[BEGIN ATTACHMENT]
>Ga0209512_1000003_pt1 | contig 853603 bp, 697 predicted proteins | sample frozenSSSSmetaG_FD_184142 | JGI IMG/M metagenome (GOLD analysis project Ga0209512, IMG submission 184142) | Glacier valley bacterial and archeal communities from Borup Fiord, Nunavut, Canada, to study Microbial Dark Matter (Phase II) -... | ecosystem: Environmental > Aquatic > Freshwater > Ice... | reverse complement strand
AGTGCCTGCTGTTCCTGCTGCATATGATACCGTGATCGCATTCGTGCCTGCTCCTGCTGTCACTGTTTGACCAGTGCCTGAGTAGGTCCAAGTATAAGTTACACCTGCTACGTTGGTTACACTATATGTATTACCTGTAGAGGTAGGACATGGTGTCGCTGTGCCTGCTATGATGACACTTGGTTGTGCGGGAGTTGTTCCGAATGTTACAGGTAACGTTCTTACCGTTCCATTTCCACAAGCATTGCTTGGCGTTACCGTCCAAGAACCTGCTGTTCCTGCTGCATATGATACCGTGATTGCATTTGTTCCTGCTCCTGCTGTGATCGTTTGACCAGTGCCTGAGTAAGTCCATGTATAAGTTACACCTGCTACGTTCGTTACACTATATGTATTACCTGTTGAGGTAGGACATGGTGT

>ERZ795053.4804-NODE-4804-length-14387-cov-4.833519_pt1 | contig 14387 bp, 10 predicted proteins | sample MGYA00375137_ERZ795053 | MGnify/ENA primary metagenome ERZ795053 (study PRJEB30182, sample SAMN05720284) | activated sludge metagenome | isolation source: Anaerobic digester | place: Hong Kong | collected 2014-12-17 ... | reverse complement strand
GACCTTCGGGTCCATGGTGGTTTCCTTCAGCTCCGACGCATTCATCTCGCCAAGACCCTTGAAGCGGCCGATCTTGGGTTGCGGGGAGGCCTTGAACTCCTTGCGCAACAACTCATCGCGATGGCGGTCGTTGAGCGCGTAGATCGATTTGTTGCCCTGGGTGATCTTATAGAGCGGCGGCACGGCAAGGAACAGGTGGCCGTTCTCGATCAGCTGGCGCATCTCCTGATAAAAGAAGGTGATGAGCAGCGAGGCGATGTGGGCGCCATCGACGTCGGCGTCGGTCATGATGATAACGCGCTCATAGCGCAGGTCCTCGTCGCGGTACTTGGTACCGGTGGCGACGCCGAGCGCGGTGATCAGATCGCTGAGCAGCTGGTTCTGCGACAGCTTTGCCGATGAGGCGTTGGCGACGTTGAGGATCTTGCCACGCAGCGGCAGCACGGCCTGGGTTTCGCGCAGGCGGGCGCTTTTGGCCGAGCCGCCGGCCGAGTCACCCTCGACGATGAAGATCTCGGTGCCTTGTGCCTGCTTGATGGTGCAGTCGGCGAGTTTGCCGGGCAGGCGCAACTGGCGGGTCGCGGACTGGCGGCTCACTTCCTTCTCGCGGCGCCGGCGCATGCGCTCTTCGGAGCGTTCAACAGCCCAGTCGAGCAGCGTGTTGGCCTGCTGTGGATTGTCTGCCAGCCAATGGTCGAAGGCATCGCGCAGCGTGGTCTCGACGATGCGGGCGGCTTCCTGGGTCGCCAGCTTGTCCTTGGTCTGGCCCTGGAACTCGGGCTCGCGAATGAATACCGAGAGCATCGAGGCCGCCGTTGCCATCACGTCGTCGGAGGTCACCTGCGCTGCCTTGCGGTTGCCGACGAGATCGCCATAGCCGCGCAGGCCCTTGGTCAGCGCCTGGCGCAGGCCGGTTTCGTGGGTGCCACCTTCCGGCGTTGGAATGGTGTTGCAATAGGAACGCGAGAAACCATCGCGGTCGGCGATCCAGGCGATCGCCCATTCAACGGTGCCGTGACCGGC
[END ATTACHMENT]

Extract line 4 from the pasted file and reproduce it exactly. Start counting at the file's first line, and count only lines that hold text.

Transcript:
GACCTTCGGGTCCATGGTGGTTTCCTTCAGCTCCGACGCATTCATCTCGCCAAGACCCTTGAAGCGGCCGATCTTGGGTTGCGGGGAGGCCTTGAACTCCTTGCGCAACAACTCATCGCGATGGCGGTCGTTGAGCGCGTAGATCGATTTGTTGCCCTGGGTGATCTTATAGAGCGGCGGCACGGCAAGGAACAGGTGGCCGTTCTCGATCAGCTGGCGCATCTCCTGATAAAAGAAGGTGATGAGCAGCGAGGCGATGTGGGCGCCATCGACGTCGGCGTCGGTCATGATGATAACGCGCTCATAGCGCAGGTCCTCGTCGCGGTACTTGGTACCGGTGGCGACGCCGAGCGCGGTGATCAGATCGCTGAGCAGCTGGTTCTGCGACAGCTTTGCCGATGAGGCGTTGGCGACGTTGAGGATCTTGCCACGCAGCGGCAGCACGGCCTGGGTTTCGCGCAGGCGGGCGCTTTTGGCCGAGCCGCCGGCCGAGTCACCCTCGACGATGAAGATCTCGGTGCCTTGTGCCTGCTTGATGGTGCAGTCGGCGAGTTTGCCGGGCAGGCGCAACTGGCGGGTCGCGGACTGGCGGCTCACTTCCTTCTCGCGGCGCCGGCGCATGCGCTCTTCGGAGCGTTCAACAGCCCAGTCGAGCAGCGTGTTGGCCTGCTGTGGATTGTCTGCCAGCCAATGGTCGAAGGCATCGCGCAGCGTGGTCTCGACGATGCGGGCGGCTTCCTGGGTCGCCAGCTTGTCCTTGGTCTGGCCCTGGAACTCGGGCTCGCGAATGAATACCGAGAGCATCGAGGCCGCCGTTGCCATCACGTCGTCGGAGGTCACCTGCGCTGCCTTGCGGTTGCCGACGAGATCGCCATAGCCGCGCAGGCCCTTGGTCAGCGCCTGGCGCAGGCCGGTTTCGTGGGTGCCACCTTCCGGCGTTGGAATGGTGTTGCAATAGGAACGCGAGAAACCATCGCGGTCGGCGATCCAGGCGATCGCCCATTCAACGGTGCCGTGACCGGC